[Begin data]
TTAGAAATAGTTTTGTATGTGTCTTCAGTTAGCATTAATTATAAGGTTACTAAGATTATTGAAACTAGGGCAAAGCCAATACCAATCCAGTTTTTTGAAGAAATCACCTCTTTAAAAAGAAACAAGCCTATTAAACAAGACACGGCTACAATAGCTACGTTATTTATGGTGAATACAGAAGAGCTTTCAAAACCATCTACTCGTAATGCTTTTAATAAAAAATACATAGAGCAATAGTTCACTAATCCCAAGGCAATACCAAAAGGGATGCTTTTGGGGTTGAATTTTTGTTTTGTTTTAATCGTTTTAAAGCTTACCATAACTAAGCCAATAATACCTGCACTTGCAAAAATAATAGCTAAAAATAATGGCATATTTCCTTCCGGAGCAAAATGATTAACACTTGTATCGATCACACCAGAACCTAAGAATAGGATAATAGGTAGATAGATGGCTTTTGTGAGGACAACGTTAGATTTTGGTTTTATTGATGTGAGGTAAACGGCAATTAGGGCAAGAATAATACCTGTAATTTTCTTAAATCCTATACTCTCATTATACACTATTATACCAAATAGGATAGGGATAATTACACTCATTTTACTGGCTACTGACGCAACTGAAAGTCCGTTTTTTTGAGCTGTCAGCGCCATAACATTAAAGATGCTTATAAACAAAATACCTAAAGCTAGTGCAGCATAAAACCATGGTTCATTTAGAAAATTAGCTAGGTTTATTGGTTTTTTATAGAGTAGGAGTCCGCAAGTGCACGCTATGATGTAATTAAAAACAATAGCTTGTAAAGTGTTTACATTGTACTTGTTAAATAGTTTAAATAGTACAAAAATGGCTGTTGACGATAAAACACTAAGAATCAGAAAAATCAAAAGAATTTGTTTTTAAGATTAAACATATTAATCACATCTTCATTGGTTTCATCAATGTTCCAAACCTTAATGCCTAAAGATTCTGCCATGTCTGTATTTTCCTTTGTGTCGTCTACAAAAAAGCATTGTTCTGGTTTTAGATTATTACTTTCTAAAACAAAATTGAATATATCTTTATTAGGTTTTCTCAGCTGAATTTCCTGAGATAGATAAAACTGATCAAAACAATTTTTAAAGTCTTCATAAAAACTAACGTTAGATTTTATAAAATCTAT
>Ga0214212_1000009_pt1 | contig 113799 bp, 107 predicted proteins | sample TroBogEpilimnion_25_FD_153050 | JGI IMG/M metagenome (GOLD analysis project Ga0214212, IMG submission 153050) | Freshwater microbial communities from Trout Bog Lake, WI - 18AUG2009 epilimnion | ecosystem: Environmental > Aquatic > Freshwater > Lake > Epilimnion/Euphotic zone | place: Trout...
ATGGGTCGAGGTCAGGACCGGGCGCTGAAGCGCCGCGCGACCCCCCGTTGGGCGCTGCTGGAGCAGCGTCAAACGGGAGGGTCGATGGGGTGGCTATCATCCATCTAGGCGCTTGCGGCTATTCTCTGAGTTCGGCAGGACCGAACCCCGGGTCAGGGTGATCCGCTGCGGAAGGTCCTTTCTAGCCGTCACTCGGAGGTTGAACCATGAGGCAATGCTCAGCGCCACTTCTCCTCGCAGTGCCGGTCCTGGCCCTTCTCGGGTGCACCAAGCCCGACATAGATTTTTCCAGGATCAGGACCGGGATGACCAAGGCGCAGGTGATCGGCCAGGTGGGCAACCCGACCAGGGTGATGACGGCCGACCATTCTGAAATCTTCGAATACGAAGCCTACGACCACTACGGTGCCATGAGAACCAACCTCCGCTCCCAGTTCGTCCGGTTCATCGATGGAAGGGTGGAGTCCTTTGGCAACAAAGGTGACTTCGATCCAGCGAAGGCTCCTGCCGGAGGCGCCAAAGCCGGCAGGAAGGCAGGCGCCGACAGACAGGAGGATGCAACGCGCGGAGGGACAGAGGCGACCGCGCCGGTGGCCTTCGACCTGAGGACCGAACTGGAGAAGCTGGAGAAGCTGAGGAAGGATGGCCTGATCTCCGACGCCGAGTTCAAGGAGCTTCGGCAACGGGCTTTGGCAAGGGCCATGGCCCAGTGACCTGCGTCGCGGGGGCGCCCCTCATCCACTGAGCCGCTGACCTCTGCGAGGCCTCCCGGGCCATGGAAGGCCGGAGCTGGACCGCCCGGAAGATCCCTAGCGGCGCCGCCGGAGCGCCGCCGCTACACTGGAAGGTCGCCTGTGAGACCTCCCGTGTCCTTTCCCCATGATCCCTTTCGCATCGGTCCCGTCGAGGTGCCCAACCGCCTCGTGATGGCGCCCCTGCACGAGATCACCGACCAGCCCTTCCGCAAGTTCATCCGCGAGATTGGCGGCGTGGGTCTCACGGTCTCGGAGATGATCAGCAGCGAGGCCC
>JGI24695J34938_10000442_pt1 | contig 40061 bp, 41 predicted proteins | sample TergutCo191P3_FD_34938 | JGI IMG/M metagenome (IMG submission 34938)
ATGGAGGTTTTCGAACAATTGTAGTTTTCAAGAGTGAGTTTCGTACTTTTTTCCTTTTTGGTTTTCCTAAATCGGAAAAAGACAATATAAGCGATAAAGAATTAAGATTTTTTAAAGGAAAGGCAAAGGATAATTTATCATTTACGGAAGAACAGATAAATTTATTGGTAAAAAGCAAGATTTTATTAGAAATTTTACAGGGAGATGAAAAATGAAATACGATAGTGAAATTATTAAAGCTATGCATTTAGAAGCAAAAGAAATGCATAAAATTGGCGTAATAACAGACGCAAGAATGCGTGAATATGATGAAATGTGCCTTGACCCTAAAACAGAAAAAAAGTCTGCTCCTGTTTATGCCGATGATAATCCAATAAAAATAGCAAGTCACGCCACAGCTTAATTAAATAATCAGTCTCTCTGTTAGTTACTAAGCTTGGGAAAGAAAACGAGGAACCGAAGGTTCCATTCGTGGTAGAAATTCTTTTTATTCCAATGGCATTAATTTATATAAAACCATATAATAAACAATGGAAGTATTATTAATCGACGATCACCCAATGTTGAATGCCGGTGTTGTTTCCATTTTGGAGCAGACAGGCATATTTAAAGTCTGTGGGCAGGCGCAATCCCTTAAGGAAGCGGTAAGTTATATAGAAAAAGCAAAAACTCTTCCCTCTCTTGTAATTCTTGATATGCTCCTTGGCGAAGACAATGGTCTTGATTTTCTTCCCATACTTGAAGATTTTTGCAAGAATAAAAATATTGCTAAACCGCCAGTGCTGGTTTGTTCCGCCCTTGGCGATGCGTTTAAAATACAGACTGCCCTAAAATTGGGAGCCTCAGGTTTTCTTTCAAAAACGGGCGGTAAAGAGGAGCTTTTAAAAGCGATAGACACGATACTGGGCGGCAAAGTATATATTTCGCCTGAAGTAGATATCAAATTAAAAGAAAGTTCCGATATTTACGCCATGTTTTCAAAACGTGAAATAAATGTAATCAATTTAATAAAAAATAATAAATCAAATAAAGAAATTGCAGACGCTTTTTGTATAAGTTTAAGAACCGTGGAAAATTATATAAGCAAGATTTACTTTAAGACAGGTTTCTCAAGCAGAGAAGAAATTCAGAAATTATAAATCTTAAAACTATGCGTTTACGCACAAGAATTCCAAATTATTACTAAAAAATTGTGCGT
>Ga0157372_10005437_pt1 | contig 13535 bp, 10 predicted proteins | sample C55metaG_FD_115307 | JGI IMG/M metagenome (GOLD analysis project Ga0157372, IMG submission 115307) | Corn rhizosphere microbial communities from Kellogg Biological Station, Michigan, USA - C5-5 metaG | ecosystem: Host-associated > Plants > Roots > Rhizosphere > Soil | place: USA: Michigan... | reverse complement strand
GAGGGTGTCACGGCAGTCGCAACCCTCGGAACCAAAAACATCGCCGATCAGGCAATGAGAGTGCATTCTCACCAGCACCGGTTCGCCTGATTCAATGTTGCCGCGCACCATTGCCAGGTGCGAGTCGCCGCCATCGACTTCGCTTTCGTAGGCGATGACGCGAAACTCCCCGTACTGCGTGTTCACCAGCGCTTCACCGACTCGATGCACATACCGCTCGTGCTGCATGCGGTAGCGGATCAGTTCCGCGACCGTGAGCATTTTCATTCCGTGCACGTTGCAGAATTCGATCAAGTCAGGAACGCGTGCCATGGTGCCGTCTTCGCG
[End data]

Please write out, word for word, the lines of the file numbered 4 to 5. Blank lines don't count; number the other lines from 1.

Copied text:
>JGI24695J34938_10000442_pt1 | contig 40061 bp, 41 predicted proteins | sample TergutCo191P3_FD_34938 | JGI IMG/M metagenome (IMG submission 34938)
ATGGAGGTTTTCGAACAATTGTAGTTTTCAAGAGTGAGTTTCGTACTTTTTTCCTTTTTGGTTTTCCTAAATCGGAAAAAGACAATATAAGCGATAAAGAATTAAGATTTTTTAAAGGAAAGGCAAAGGATAATTTATCATTTACGGAAGAACAGATAAATTTATTGGTAAAAAGCAAGATTTTATTAGAAATTTTACAGGGAGATGAAAAATGAAATACGATAGTGAAATTATTAAAGCTATGCATTTAGAAGCAAAAGAAATGCATAAAATTGGCGTAATAACAGACGCAAGAATGCGTGAATATGATGAAATGTGCCTTGACCCTAAAACAGAAAAAAAGTCTGCTCCTGTTTATGCCGATGATAATCCAATAAAAATAGCAAGTCACGCCACAGCTTAATTAAATAATCAGTCTCTCTGTTAGTTACTAAGCTTGGGAAAGAAAACGAGGAACCGAAGGTTCCATTCGTGGTAGAAATTCTTTTTATTCCAATGGCATTAATTTATATAAAACCATATAATAAACAATGGAAGTATTATTAATCGACGATCACCCAATGTTGAATGCCGGTGTTGTTTCCATTTTGGAGCAGACAGGCATATTTAAAGTCTGTGGGCAGGCGCAATCCCTTAAGGAAGCGGTAAGTTATATAGAAAAAGCAAAAACTCTTCCCTCTCTTGTAATTCTTGATATGCTCCTTGGCGAAGACAATGGTCTTGATTTTCTTCCCATACTTGAAGATTTTTGCAAGAATAAAAATATTGCTAAACCGCCAGTGCTGGTTTGTTCCGCCCTTGGCGATGCGTTTAAAATACAGACTGCCCTAAAATTGGGAGCCTCAGGTTTTCTTTCAAAAACGGGCGGTAAAGAGGAGCTTTTAAAAGCGATAGACACGATACTGGGCGGCAAAGTATATATTTCGCCTGAAGTAGATATCAAATTAAAAGAAAGTTCCGATATTTACGCCATGTTTTCAAAACGTGAAATAAATGTAATCAATTTAATAAAAAATAATAAATCAAATAAAGAAATTGCAGACGCTTTTTGTATAAGTTTAAGAACCGTGGAAAATTATATAAGCAAGATTTACTTTAAGACAGGTTTCTCAAGCAGAGAAGAAATTCAGAAATTATAAATCTTAAAACTATGCGTTTACGCACAAGAATTCCAAATTATTACTAAAAAATTGTGCGT